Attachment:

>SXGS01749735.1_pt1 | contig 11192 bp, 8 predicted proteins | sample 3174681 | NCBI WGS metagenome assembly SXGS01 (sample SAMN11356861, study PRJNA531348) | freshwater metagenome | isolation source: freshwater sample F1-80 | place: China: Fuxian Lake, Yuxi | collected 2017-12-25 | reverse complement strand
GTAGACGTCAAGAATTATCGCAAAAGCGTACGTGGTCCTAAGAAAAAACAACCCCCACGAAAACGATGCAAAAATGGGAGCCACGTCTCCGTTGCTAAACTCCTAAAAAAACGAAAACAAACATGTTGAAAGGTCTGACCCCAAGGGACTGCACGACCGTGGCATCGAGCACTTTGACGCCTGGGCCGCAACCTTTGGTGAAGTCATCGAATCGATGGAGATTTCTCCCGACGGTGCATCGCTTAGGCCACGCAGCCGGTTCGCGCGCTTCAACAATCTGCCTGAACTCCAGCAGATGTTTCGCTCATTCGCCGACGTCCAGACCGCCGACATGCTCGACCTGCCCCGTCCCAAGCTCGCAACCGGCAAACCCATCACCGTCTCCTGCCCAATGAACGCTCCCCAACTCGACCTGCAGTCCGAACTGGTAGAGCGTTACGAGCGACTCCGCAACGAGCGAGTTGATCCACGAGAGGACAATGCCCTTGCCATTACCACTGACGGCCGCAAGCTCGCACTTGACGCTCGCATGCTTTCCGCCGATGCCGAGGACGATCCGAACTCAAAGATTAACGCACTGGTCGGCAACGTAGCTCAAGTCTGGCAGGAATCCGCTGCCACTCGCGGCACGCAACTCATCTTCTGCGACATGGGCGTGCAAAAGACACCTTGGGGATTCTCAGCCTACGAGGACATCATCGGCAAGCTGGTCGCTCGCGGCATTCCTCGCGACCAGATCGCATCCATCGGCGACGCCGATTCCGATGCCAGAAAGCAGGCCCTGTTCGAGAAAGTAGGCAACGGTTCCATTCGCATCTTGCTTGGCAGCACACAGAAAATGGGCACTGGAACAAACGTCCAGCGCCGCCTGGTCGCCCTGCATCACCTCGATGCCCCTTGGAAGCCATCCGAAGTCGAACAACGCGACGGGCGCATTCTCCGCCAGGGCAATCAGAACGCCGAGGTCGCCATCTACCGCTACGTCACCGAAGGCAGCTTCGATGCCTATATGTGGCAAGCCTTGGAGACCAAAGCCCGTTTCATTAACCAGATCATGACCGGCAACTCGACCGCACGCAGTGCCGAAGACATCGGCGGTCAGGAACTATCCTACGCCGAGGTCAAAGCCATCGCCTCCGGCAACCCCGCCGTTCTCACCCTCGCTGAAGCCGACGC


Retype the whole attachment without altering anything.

>SXGS01749735.1_pt1 | contig 11192 bp, 8 predicted proteins | sample 3174681 | NCBI WGS metagenome assembly SXGS01 (sample SAMN11356861, study PRJNA531348) | freshwater metagenome | isolation source: freshwater sample F1-80 | place: China: Fuxian Lake, Yuxi | collected 2017-12-25 | reverse complement strand
GTAGACGTCAAGAATTATCGCAAAAGCGTACGTGGTCCTAAGAAAAAACAACCCCCACGAAAACGATGCAAAAATGGGAGCCACGTCTCCGTTGCTAAACTCCTAAAAAAACGAAAACAAACATGTTGAAAGGTCTGACCCCAAGGGACTGCACGACCGTGGCATCGAGCACTTTGACGCCTGGGCCGCAACCTTTGGTGAAGTCATCGAATCGATGGAGATTTCTCCCGACGGTGCATCGCTTAGGCCACGCAGCCGGTTCGCGCGCTTCAACAATCTGCCTGAACTCCAGCAGATGTTTCGCTCATTCGCCGACGTCCAGACCGCCGACATGCTCGACCTGCCCCGTCCCAAGCTCGCAACCGGCAAACCCATCACCGTCTCCTGCCCAATGAACGCTCCCCAACTCGACCTGCAGTCCGAACTGGTAGAGCGTTACGAGCGACTCCGCAACGAGCGAGTTGATCCACGAGAGGACAATGCCCTTGCCATTACCACTGACGGCCGCAAGCTCGCACTTGACGCTCGCATGCTTTCCGCCGATGCCGAGGACGATCCGAACTCAAAGATTAACGCACTGGTCGGCAACGTAGCTCAAGTCTGGCAGGAATCCGCTGCCACTCGCGGCACGCAACTCATCTTCTGCGACATGGGCGTGCAAAAGACACCTTGGGGATTCTCAGCCTACGAGGACATCATCGGCAAGCTGGTCGCTCGCGGCATTCCTCGCGACCAGATCGCATCCATCGGCGACGCCGATTCCGATGCCAGAAAGCAGGCCCTGTTCGAGAAAGTAGGCAACGGTTCCATTCGCATCTTGCTTGGCAGCACACAGAAAATGGGCACTGGAACAAACGTCCAGCGCCGCCTGGTCGCCCTGCATCACCTCGATGCCCCTTGGAAGCCATCCGAAGTCGAACAACGCGACGGGCGCATTCTCCGCCAGGGCAATCAGAACGCCGAGGTCGCCATCTACCGCTACGTCACCGAAGGCAGCTTCGATGCCTATATGTGGCAAGCCTTGGAGACCAAAGCCCGTTTCATTAACCAGATCATGACCGGCAACTCGACCGCACGCAGTGCCGAAGACATCGGCGGTCAGGAACTATCCTACGCCGAGGTCAAAGCCATCGCCTCCGGCAACCCCGCCGTTCTCACCCTCGCTGAAGCCGACGC